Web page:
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Brigadier-General Ellison Capers, Confederate Military History, a library of Confederate States Military History: Volume 5, South Carolina (ed. Clement Anselm Evans) 237 15 Browse Search
Robert Underwood Johnson, Clarence Clough Buell, Battles and Leaders of the Civil War: Volume 2. 69 7 Browse Search
General James Longstreet, From Manassas to Appomattox 50 6 Browse Search
Robert Underwood Johnson, Clarence Clough Buell, Battles and Leaders of the Civil War. Volume 3. 35 3 Browse Search
Maj. Jed. Hotchkiss, Confederate Military History, a library of Confederate States Military History: Volume 3, Virginia (ed. Clement Anselm Evans) 28 0 Browse Search
Robert Underwood Johnson, Clarence Clough Buell, Battles and Leaders of the Civil War. Volume 4. 10 2 Browse Search
Southern Historical Society Papers, Volume 27. (ed. Reverend J. William Jones) 9 1 Browse Search
Joseph T. Derry , A. M. , Author of School History of the United States; Story of the Confederate War, etc., Confederate Military History, a library of Confederate States Military History: Volume 6, Georgia (ed. Clement Anselm Evans) 8 0 Browse Search
William F. Fox, Lt. Col. U. S. V., Regimental Losses in the American Civil War, 1861-1865: A Treatise on the extent and nature of the mortuary losses in the Union regiments, with full and exhaustive statistics compiled from the official records on file in the state military bureaus and at Washington 5 1 Browse Search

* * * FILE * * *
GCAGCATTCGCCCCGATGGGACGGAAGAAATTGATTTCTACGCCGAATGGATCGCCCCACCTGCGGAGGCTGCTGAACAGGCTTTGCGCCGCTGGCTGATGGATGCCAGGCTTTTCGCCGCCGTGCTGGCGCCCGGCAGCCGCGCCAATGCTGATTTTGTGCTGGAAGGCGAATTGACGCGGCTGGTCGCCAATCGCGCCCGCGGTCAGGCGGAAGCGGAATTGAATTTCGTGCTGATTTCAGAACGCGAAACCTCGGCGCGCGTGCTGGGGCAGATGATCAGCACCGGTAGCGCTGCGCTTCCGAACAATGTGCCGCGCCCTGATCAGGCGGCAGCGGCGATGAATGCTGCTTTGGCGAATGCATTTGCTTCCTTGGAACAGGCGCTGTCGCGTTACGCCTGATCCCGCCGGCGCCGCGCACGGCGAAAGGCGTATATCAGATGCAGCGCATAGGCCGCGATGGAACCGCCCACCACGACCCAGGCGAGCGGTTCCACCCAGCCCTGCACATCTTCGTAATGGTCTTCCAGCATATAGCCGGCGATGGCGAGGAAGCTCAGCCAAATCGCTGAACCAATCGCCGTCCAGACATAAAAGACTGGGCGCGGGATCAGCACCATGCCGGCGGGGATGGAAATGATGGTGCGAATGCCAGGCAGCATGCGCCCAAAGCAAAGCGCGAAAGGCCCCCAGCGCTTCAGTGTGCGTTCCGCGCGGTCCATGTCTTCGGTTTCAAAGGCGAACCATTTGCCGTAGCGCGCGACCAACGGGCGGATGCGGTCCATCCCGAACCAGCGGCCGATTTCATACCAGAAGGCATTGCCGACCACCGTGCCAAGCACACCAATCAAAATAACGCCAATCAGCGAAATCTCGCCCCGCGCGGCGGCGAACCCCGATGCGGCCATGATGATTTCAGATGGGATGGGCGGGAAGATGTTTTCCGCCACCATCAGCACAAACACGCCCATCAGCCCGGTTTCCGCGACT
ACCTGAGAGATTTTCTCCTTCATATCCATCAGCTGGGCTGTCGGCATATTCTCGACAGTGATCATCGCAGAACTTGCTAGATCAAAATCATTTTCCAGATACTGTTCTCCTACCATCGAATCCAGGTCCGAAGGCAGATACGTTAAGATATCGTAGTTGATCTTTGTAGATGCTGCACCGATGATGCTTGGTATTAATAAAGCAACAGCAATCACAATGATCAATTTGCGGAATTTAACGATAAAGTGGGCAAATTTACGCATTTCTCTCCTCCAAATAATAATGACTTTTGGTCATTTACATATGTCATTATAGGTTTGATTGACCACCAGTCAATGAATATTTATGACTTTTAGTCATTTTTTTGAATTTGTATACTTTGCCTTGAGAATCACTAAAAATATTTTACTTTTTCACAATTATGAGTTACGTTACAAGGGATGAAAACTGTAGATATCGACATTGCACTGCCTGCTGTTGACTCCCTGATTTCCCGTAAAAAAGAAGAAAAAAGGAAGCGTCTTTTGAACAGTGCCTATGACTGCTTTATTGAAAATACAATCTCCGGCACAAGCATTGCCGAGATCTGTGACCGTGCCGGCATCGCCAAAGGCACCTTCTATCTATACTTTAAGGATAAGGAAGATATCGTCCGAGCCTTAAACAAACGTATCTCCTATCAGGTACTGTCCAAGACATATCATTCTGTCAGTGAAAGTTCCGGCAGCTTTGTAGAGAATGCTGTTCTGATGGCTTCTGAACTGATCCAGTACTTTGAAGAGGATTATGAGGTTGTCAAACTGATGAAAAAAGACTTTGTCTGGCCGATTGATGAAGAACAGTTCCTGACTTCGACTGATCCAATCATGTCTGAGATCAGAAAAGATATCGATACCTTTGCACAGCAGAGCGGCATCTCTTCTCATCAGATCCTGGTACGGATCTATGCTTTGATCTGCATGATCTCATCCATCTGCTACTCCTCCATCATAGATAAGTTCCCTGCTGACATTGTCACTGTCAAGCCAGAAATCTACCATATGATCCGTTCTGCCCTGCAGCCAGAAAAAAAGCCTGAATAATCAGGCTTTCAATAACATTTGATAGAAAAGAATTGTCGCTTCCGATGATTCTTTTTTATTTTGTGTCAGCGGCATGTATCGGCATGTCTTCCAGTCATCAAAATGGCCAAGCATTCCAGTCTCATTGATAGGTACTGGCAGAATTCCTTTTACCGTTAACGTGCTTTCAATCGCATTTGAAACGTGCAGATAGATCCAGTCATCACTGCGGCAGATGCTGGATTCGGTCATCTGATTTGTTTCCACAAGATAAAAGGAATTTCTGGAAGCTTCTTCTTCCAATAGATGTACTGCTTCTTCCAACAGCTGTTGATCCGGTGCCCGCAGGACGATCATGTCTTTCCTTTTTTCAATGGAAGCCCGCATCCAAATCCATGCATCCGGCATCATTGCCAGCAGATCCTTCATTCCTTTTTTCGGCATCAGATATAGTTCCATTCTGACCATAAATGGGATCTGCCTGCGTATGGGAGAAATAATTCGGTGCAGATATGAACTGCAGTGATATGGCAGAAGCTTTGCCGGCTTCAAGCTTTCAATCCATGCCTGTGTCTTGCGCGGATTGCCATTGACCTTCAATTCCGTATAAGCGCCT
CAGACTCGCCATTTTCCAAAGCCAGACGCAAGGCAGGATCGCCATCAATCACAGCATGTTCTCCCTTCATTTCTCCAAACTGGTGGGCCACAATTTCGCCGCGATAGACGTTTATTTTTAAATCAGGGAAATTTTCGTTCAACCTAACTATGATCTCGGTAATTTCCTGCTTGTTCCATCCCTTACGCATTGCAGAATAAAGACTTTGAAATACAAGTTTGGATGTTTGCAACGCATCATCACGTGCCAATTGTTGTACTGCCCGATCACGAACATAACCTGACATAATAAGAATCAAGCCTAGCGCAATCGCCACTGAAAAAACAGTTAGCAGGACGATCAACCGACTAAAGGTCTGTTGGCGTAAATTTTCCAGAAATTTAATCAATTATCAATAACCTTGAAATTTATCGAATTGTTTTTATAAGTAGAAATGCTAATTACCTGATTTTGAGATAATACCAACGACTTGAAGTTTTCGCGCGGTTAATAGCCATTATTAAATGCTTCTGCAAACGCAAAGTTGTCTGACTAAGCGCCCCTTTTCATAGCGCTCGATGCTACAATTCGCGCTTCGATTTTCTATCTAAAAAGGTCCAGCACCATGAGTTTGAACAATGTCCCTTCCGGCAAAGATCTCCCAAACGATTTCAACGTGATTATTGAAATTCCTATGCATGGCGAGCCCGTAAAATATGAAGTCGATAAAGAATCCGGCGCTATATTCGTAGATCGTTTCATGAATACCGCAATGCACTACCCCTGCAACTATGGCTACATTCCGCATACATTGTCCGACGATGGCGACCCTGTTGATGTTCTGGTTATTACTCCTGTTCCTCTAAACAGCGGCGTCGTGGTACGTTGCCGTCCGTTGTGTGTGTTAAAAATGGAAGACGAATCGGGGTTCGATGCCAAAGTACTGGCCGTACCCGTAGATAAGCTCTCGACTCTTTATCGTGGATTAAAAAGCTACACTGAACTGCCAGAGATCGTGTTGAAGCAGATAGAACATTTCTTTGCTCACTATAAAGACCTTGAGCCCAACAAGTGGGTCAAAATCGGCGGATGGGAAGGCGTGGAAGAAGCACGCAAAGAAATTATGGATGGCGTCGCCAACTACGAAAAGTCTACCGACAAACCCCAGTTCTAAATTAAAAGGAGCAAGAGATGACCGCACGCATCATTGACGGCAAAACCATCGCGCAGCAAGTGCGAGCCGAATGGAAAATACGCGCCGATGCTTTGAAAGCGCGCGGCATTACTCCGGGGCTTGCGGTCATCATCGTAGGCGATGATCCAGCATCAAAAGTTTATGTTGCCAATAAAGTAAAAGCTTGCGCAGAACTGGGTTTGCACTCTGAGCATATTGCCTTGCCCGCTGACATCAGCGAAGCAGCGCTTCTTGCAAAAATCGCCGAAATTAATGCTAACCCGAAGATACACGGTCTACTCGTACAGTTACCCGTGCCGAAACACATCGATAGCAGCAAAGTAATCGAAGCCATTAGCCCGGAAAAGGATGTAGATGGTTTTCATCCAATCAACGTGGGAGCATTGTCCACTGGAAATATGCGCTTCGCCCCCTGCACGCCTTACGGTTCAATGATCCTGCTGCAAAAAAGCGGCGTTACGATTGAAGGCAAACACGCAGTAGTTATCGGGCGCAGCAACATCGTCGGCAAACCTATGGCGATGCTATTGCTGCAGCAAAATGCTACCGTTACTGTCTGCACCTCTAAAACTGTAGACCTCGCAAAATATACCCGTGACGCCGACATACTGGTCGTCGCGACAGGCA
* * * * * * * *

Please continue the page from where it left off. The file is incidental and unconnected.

The Photographic History of The Civil War: in ten volumes, Thousands of Scenes Photographed 1861-65, with Text by many Special Authorities, Volume 10: The Armies and the Leaders. (ed. Francis Trevelyan Miller) 4 0 Browse Search
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Browsing named entities in General James Longstreet, From Manassas to Appomattox. You can also browse the collection for Micah Jenkins or search for Micah Jenkins in all documents.

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General James Longstreet, From Manassas to Appomattox, Chapter 7: Seven Pines, or Fair Oaks. (search)
e thought that he would soon be attacked and driven off. Nevertheless, it was not prudent to leave that point on our flank unguarded until we found Smith's division in action. The force was shut off from our view by the thick pine wood, so that we could know nothing of its strength, and only knew of its position from its artillery fire. We could not attack it lest we should fall under the fire of the division in position for that attack. Anderson's other regiments, under the gallant Colonel M. Jenkins, were ordered into Hill's forward battle, as his troops were worn. Jenkins soon found himself in the van, and so swiftly led on that the discomfited troops found no opportunity to rally. Reinforcements from the Third Corps came, but in the swampy wood Jenkins was prompt enough to strike their heads as their retreating comrades passed. Right and left and front he applied his beautiful tactics and pushed his battle. General Kearny, finding that he could not arrest the march, put
General James Longstreet, From Manassas to Appomattox, Chapter 10: fighting along the Chickahominy. (search)